The advantage of organisms like this is that they live so short that we can fairly quickly changes that occur during aging. For example, using flies, we can study changes in the gut, heart, muscle, brain. Yes, flies have brains; very complex and organized ones. Over the last 30 years we have been able to make these organisms not only longer lived but also to live healthier for longer. Aging seems to have been delayed; some features of functional capacity like movement and resistance to stress seem to go hand in hand with extended lifespan.

In mammalian models we're identifying that this single gene modification have effects to prevent or retard the onset of diseases. This is great news. However, we are still far from completely understanding the aging process and we need to continue doing research, studying the biological basis of aging and its relationship with disease. Genetic interventions like the ones I have referred to holds almost no practical hope to slow down aging and prevent diseases in humans. However, work also done with worms, flies and mice is showing that drugs aiming at similar targets, as the genetic interventions can have positive effects. This means that in the future we can have one or more drugs that can slow down aging and improve health during aging. The funny thing is that nothing of this has had anything to do with anti-aging creams and other therapies available today.

As I said before, there is no problem in wanting smooth skin or shiny hair. I am all up for making the world beautiful. However, while aging threatens our youthful appearance, the consequences are far greater. We are faced with the possibility of memory loss, impaired movement and increased risk of diseases. After all, aging is the biggest risk factor for the major killer diseases of our time; and this includes cancer, cardiovascular disease and Alzheimer’s disease. This risk of developing Alzheimer’s doubles almost every five years after the age of 65. The risk of developing Alzheimer’s at the age of 80 years is 50%.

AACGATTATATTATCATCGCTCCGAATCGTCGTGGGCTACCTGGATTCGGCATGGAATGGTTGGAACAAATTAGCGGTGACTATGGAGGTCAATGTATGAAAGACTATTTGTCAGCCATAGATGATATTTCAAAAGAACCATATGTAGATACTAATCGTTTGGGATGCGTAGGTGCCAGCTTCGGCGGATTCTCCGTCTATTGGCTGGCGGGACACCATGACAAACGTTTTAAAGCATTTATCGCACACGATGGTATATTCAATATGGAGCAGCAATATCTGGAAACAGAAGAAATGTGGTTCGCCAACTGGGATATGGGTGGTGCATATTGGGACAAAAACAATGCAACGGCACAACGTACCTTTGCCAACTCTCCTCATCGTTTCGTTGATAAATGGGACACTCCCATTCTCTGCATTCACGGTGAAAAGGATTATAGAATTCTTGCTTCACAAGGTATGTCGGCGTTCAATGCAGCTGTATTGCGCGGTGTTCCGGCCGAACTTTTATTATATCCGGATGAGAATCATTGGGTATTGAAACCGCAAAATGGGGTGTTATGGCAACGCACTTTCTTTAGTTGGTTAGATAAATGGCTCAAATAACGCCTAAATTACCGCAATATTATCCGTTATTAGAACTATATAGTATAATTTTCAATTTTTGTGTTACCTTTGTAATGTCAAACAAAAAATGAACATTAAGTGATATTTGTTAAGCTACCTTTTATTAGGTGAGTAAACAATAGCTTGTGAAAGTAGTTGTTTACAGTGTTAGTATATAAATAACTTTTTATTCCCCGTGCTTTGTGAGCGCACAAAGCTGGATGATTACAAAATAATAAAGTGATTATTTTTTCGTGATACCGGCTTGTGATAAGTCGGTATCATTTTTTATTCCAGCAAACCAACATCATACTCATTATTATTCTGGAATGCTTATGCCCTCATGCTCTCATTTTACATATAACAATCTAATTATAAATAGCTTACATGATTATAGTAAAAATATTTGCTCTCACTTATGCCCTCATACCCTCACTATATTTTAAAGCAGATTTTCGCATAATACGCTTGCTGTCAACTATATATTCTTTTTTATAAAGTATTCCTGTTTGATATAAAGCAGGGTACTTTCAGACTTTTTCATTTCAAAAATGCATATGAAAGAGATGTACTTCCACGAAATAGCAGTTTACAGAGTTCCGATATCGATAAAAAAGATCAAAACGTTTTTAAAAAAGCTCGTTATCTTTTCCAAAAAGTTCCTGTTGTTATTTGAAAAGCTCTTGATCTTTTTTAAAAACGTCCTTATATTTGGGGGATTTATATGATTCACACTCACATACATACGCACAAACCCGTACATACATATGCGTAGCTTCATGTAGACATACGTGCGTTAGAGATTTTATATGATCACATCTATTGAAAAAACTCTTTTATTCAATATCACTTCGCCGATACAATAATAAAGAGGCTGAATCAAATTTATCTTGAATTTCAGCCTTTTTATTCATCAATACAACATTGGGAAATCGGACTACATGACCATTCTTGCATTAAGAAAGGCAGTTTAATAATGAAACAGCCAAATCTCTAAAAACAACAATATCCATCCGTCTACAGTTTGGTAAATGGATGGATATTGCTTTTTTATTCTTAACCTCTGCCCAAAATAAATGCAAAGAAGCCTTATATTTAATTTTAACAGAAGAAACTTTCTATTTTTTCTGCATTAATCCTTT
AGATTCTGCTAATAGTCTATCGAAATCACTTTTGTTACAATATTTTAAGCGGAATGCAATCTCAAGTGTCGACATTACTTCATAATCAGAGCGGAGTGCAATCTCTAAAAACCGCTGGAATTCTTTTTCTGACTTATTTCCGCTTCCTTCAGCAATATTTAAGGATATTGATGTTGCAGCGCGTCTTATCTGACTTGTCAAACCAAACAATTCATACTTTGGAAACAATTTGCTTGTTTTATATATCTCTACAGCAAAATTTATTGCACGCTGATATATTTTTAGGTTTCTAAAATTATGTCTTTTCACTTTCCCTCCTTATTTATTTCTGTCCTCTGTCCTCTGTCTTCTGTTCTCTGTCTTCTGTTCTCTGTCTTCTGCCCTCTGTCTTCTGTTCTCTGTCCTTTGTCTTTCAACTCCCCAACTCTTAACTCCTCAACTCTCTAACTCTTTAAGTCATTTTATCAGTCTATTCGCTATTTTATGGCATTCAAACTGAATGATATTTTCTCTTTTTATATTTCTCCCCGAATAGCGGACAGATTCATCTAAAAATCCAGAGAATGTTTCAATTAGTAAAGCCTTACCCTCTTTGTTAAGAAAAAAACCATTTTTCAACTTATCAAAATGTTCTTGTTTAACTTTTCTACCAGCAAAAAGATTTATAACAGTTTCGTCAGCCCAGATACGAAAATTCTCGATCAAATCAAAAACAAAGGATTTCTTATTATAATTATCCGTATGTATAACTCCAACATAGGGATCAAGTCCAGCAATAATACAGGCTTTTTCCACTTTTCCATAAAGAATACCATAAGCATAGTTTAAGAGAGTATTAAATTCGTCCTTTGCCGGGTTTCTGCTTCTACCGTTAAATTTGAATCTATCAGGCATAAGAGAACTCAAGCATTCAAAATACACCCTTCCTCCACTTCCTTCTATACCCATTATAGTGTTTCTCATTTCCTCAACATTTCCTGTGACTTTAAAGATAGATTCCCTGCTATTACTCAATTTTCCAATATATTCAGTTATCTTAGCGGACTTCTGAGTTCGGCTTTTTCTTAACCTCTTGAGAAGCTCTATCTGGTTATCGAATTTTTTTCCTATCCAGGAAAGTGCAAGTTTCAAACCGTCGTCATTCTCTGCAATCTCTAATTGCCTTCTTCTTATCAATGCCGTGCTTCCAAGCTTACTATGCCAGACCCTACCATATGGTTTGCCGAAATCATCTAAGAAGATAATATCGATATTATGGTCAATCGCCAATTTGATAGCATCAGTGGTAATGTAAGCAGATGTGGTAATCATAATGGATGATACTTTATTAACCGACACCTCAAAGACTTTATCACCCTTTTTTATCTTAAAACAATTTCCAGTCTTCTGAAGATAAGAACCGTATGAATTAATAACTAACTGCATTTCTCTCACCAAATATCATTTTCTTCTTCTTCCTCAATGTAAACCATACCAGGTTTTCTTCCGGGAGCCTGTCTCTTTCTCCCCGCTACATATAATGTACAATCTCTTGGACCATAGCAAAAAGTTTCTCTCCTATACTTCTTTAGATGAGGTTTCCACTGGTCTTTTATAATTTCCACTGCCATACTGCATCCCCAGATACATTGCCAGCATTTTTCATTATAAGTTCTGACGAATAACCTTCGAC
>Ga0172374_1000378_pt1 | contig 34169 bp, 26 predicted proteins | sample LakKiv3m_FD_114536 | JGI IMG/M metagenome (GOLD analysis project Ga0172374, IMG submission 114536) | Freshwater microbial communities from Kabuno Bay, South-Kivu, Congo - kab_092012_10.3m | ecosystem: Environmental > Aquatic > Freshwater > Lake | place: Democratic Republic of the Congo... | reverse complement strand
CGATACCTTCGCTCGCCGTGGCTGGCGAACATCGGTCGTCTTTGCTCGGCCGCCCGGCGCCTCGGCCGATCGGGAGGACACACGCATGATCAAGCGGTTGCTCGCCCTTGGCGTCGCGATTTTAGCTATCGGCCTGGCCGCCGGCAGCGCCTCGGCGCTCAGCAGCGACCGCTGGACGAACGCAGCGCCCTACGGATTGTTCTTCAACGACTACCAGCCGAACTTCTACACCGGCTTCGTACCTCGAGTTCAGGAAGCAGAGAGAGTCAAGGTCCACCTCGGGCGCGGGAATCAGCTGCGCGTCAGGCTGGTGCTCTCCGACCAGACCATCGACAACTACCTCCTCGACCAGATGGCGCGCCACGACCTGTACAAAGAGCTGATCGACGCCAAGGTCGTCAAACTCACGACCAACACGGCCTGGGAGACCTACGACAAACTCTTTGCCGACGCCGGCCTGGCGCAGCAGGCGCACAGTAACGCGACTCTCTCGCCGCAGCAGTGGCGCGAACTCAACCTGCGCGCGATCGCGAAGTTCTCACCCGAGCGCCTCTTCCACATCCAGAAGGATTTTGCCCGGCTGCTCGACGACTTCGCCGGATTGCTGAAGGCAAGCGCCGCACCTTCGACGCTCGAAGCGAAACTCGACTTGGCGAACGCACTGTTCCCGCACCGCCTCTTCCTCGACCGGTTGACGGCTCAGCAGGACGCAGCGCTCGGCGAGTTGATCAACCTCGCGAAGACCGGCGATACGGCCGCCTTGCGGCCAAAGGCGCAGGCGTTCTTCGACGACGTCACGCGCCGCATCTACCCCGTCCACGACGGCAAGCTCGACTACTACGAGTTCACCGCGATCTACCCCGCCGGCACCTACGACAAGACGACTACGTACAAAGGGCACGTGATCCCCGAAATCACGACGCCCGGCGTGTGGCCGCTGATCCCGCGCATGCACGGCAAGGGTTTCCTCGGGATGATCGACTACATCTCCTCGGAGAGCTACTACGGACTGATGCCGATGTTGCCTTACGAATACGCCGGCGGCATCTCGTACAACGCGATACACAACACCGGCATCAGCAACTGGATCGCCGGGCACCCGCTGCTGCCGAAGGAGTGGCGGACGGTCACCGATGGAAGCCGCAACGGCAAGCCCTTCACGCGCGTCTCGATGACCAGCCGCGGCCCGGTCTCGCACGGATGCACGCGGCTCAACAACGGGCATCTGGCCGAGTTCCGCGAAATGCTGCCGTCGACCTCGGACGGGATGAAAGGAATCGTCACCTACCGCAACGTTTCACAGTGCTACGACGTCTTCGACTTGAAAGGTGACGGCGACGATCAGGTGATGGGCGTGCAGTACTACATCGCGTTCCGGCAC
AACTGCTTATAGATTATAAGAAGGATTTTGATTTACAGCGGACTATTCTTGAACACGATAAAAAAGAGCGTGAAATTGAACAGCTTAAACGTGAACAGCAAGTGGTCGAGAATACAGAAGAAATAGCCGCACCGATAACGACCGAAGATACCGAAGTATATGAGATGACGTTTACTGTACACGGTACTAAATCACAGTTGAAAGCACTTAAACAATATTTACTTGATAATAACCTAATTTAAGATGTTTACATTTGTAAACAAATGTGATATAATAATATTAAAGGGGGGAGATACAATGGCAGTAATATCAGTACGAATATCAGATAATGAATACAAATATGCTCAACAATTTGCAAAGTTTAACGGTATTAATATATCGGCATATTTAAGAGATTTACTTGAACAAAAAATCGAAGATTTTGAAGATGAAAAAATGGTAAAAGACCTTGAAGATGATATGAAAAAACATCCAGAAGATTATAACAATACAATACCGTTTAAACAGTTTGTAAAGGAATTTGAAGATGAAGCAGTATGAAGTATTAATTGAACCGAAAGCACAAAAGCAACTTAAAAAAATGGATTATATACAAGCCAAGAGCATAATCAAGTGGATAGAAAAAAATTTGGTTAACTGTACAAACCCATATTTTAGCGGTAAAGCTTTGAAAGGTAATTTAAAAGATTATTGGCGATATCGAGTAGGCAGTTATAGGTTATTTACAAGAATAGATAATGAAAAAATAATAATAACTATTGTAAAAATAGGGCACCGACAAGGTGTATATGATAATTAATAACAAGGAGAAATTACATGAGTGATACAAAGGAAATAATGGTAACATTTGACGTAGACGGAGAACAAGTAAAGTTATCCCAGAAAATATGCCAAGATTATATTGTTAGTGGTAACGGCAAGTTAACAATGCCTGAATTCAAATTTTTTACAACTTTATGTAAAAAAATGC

Our populations are aging very rapidly. Oficcial Statistics estimate that by 2020 one billion people will be in the age group of over 60 years and by 2050 this will almost double to two billion. And, out of those two billion, almost a quarter will be over the age of 80 years. This is more than the current population of the entire United States of America. An aging population of course poses some serious concerns about pension plans and health care needs. Especially, when considering that the risk of disease rises with age. However, if we tackle the main risk factor, that is the aging process itself, things might look different.

A recent simulation estimated that by delaying the aging process we can increase healthy lifespan and save some money as a result. Interestingly, simulations for successful treatments against cancer and heart disease did not herald such optimistic predictions. It seems that a medical model where aging is properly studied and addressed would have long lasting impact in public health. Living to 80, 90 or 100 years should be cause for celebration. Research into aging is part of the celebration. Ensuring our parents, grandparents and great grandparents can live a healthy life into old age should be a priority. We must eliminate this ageist culture that blames our aged ones for the inadequate infrastructure of our healthcare system and pension schemes. What better way to celebrate them to give them well being and good health at old age. I am more concerned with ways to improve their health. This is what I want for every person too. To be able to give all people the possibility of enjoying the later stages of life with pride, dignity, independence and good health. Because although anti-aging can be for both beauty and health, I chose to study aging to one day be able to make people live healthier for longer.